What have the King of Cambodia, Angelina Jolie and 11 ordinary people from Garstang Free Methodist church got in common?
They were all in Siem Reap, Cambodia recently, although not all for the same reason.
Angelina was there to premier her latest film ‘First They Killed My Father’; the King had come to see it – and her.
The team from Garstang just happened to be there, negotiating their roadblocks and security, on a two-week mission to the country that has suffered so much during and since the 1970s Pol Pot regime the film depicts.
Working alongside some remarkable people in Cambodia for the long term, seeking to rebuild and strengthen this beautiful country, the team met many people who had been directly affected by the era of the ‘killing fields’.
One of the translators shared how his mother’s first 10 children had all been killed during Pol Pot’s brutal regime either directly by Khmer Rouge soldiers or through the starvation their ideology created.
He and his sister, both born in a Thai refugee camp, were her only surviving children.
Another person the team spent time with has written a book, ‘The Tears of My Soul’ about surviving the terrifying madness of those years but losing 13 members of his immediate family, including both his parents and all but one of his siblings.
As a refugee to Canada he studied theology and psychology and is now back in Cambodia helping other traumatised survivors and working to minimise the effects on later generations.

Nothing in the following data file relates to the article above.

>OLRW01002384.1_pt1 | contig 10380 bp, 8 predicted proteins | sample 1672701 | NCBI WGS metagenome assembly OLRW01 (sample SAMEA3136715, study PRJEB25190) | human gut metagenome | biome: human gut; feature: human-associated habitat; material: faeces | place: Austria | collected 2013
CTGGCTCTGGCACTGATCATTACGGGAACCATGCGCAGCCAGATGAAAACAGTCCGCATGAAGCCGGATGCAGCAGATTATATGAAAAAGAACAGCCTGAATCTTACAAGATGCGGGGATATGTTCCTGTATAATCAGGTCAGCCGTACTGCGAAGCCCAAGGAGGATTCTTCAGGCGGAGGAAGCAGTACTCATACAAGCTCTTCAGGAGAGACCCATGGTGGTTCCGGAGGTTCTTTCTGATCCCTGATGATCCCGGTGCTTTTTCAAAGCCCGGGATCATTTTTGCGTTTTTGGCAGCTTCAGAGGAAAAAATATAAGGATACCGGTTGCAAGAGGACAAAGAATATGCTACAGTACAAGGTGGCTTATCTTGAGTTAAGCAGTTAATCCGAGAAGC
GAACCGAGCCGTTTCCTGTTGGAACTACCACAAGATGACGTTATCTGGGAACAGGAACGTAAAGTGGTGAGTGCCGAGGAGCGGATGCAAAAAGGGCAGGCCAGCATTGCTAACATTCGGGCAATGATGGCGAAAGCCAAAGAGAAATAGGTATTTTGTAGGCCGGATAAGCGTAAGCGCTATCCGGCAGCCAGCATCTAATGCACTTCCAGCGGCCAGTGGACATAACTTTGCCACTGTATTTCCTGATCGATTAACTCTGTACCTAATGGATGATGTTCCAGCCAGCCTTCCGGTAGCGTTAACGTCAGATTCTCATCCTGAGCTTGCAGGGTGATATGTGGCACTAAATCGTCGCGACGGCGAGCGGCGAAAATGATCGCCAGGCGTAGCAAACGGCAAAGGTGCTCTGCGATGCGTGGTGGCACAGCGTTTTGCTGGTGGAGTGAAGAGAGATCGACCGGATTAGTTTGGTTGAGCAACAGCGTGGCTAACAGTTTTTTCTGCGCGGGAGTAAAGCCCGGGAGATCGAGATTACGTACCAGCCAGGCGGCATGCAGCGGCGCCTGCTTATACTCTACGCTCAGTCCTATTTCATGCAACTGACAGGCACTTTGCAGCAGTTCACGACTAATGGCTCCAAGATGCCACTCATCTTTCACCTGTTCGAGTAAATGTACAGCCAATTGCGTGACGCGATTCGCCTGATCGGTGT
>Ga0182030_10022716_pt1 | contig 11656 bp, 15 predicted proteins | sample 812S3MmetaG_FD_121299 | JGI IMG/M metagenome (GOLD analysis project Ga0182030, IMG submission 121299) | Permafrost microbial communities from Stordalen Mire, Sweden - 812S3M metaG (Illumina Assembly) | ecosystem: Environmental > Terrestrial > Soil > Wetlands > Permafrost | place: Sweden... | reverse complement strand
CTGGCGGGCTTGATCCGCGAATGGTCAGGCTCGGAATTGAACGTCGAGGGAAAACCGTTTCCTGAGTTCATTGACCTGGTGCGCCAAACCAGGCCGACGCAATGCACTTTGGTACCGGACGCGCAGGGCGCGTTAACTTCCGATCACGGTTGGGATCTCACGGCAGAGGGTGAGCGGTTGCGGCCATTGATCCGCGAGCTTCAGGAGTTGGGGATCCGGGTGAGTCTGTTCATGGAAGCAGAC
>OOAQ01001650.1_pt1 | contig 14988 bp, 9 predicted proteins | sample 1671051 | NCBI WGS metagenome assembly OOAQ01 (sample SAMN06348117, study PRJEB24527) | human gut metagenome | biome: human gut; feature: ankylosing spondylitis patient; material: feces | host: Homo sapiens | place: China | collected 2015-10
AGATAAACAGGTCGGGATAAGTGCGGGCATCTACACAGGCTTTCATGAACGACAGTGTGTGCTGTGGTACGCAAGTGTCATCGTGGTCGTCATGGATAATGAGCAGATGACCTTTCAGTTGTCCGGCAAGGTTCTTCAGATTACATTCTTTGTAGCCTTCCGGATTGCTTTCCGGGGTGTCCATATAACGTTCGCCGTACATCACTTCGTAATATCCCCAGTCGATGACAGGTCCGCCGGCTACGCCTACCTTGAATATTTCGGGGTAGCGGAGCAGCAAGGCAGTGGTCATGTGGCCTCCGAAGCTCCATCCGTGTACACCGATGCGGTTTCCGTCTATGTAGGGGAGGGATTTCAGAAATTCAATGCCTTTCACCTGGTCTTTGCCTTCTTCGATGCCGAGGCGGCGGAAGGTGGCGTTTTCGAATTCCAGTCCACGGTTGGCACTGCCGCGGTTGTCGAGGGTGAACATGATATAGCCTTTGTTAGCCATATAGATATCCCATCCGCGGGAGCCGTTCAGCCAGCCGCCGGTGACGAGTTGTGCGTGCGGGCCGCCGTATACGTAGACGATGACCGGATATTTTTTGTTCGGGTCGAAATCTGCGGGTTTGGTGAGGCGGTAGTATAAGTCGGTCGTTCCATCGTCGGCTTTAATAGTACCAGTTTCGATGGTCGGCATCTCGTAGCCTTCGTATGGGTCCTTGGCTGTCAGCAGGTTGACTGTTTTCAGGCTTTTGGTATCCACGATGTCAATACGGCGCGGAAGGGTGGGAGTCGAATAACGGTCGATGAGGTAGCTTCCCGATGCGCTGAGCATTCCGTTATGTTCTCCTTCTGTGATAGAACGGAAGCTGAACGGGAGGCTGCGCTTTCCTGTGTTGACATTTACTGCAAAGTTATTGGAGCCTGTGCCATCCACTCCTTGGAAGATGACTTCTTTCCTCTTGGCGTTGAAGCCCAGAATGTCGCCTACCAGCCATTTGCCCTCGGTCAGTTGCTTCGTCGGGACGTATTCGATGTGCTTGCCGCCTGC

Indeed, despite unimaginable tragedy and loss the country is remarkable with many NGOs and faith groups giving sacrificially to help the ongoing process of rebuilding the once broken society.
Three members of the team took part in a motorcycle medical mission into the depths of the Cambodian jungle where they ministered to the physical needs of those who would otherwise struggle to get any medical help.
Others went to a drug rehabilitation centre where they met people, even as young as 12, struggling with addiction.
Others worked with schools and church groups, teaching, giving English lessons and playing with children cared for by people full of love who are passing that on to little lives who would otherwise know little hope.
Others were able to do practical building projects that helped provide safe spaces for the precious little lives to grow and flourish in.
Team leader, Pastor John Sainsbury, said: “This trip has been one of the very best things I have ever done.
“Meeting the extraordinary people we did and seeing how they live so sacrificially, sharing both their faith in Jesus and everything they own, with those in need was a tremendous challenge to both myself and the whole team.”
The team included David Ronson, 46, from Garstang, who had never left the UK before, and John said: “I was incredibly proud of the way David handled this new experience and how he served so wonderfully in every new situation. The whole team did an absolutely magnificent job and had life-changing experiences every day.”
He concluded: “Now we need to live in the light of it at home. Mind you, I wasn’t so keen on leaving the 33 degree heat of Cambodia and returning to Manchester 24 hours later to a 30 degree drop.”
The Cambodia Team is the third of six the Free Methodist church is sending out this year as part of its ‘Year of International Mission’.
Each group aims to get first-hand experience of life in very different, challenging settings and to share God’s love and help those far less fortunate than themselves.
Teams have already worked with Syrian refugees in Greece, children in Uganda and the church is sending future teams to Ukraine and Senegal.